Bullying is a huge problem facing our society today. We read national headlines that address this issue from the elementary school level well up through the college years. After that, bullying branches off into such titles as sexual harassment, stalking, intimidation and from there can sometimes escalate to assault and battery, manslaughter and murder. It really all does fall under the same umbrella of behavior. Am I implying that bullying is on the same page as murder, absolutely not; however they both carry the same thread of an act against someone else’s will, which does not escape my awareness.
Last year, my son came home from school very upset because he had been on the receiving end of children ganging up on him on the bus, teasing him and calling him names. Then going so far as to actually hold him down and remove his shoe and throw it into the garbage can.
The school’s response, when I called to get to the bottom of this issue, was that the bus driver can’t watch the children and the road at the same time. I agree completely, which is why I believe that it should be mandatory to have another adult on the bus actually monitoring the behavior of the children. The school’s response to that was that it wasn’t cost effective. I drove my son back and forth to school for three months to reduce the stress that he was facing at school everyday with a certain group of children, while working with him to better navigate these challenging school relationships and ultimately bolstering his confidence enough to face the bus once again.
As the year went on, I got a few more phone calls from the school regarding issues with my son, being on both the receiving and giving end of what they consider “bullying” behavior. I give the school credit for trying to deal with this very complicated issue; however, I fault them (and many other schools) for being so far off the mark in effectively dealing with this subject.
I went to the guidance counselor to ask for help, to inquire as to what was actually offered to the children in the way of group education regarding these types of social issues. She gave me the name for the hospital that I could call, which seemed to me very much like a brush off of having to accept any responsibility for this issue. I thought that was her job, guidance for the children, which I would assume would cover these types of issues in elementary school. The students aren’t exactly filling out their college resumes yet, but I guess I don’t really know the job description for the counselor at my child’s school.
At the end of the school year, I got a phone call from the school telling me that my son had punched another child and given him a black eye. My son told me about the incident as soon as it happened. The child who my son punched, as well as another child, had held my son down in a headlock where he couldn’t breathe as his bus stop was approaching. When the child finally let my son go, he had had enough and stood up for himself; because, he felt he had no other option, after having done things the school’s way all year long and having nothing change.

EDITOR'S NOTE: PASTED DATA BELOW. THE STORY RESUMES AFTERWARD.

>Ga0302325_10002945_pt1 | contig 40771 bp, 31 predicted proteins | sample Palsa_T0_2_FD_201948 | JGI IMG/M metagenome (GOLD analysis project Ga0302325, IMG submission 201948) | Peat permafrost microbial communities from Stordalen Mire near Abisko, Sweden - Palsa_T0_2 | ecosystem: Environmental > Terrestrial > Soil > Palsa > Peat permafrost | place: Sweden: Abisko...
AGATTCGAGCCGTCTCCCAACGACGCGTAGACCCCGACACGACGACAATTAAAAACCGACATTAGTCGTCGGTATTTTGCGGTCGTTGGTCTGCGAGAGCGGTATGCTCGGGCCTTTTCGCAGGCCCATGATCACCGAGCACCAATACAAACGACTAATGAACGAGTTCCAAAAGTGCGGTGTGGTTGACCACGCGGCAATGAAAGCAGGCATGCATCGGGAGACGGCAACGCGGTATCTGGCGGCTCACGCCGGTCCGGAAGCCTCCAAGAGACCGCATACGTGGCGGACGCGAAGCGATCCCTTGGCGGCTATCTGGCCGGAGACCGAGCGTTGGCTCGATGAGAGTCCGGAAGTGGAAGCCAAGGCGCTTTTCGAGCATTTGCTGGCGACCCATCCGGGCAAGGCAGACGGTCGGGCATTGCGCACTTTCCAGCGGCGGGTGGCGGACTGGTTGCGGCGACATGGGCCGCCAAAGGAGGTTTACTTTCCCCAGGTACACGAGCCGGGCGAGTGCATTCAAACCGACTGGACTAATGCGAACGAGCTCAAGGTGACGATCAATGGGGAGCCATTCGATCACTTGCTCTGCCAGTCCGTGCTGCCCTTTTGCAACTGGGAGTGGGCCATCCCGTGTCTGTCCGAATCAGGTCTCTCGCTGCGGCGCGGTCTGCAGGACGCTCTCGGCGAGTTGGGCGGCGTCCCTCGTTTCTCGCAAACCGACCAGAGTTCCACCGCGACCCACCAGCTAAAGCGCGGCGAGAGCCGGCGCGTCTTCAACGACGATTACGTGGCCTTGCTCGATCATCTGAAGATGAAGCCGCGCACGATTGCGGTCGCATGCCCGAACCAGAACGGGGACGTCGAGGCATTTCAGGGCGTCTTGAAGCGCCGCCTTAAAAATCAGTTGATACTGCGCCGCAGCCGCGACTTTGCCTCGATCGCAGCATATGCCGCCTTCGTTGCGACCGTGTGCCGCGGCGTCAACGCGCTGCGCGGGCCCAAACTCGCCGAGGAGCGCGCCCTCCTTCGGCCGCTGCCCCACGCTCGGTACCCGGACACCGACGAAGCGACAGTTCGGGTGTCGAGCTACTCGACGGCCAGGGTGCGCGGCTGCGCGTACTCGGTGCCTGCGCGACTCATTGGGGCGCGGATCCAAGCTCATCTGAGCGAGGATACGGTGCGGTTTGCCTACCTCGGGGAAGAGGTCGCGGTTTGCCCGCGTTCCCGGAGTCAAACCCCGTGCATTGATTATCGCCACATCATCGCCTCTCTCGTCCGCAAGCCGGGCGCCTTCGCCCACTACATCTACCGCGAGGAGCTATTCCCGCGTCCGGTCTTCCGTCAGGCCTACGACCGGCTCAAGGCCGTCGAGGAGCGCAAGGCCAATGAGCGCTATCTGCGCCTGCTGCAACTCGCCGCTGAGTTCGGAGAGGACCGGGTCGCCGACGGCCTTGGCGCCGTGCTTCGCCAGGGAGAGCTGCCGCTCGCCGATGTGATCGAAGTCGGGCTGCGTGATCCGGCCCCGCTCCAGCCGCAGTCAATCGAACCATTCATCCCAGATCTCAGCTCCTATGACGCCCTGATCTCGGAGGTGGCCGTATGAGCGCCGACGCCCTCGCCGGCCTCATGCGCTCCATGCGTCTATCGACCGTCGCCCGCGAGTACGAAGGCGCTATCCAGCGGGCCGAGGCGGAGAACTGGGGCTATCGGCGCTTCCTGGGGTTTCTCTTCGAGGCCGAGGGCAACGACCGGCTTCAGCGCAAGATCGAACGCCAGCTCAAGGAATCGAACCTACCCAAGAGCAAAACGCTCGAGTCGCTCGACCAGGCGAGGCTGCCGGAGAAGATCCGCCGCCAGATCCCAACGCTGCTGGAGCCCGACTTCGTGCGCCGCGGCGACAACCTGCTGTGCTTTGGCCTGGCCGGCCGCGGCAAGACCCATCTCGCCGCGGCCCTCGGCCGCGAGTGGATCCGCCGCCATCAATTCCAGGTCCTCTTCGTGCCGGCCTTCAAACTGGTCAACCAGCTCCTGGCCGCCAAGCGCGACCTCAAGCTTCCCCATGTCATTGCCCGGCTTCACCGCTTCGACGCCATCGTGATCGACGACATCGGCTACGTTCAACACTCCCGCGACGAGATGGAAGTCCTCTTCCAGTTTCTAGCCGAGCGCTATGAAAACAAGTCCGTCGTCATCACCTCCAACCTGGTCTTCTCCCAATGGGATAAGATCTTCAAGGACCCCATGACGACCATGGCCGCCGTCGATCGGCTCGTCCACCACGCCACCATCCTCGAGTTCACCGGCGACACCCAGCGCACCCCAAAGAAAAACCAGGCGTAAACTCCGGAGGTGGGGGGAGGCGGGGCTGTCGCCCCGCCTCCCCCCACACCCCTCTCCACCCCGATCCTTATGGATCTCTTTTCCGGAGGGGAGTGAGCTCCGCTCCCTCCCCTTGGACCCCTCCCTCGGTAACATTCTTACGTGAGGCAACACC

Did my child do the right thing? Do I condone his standing up for himself? Do I approve or disapprove? The answer is that I don’t approve of him ever having to be in a situation where he has to make those decisions. I don’t approve of the fact that nothing was done about it. I told the school that I would be more than happy to hold my son accountable for his behavior, if I could see the tape of the incident. I was told all year long that the busses were equipped with video cameras, which are more a useless visual deterrent than an actual solution to the problem. Additionally, seeing the offense after it has happened is hardly a preventative act. No tape came forward and I heard nothing about it again.
This year, I have to say, some changes have been made and things seem to be going a lot smoother than they had before. My daughter started kindergarten this year and I have since met and introduced myself to the bus driver who knows both of my children. My son has matured greatly since his socially awkward phase last year and the school has made some strides toward dealing with this issue, but will be adopting a new policy for the next school year, which seems to be much more comprehensive and responsible.
It is my opinion that the national educational curriculum needs to broaden it’s scope to include subjects like tolerance, acceptance and to actually teach social skills and educate the children about the differences between acceptable and unacceptable behavior and to clearly outline the consequences for not adhering to those rules of conduct. Not all children will grow up to use complicated math in their careers or need to know how to diagram a sentence; but every single child will grow up to face social situations for the rest of their lives.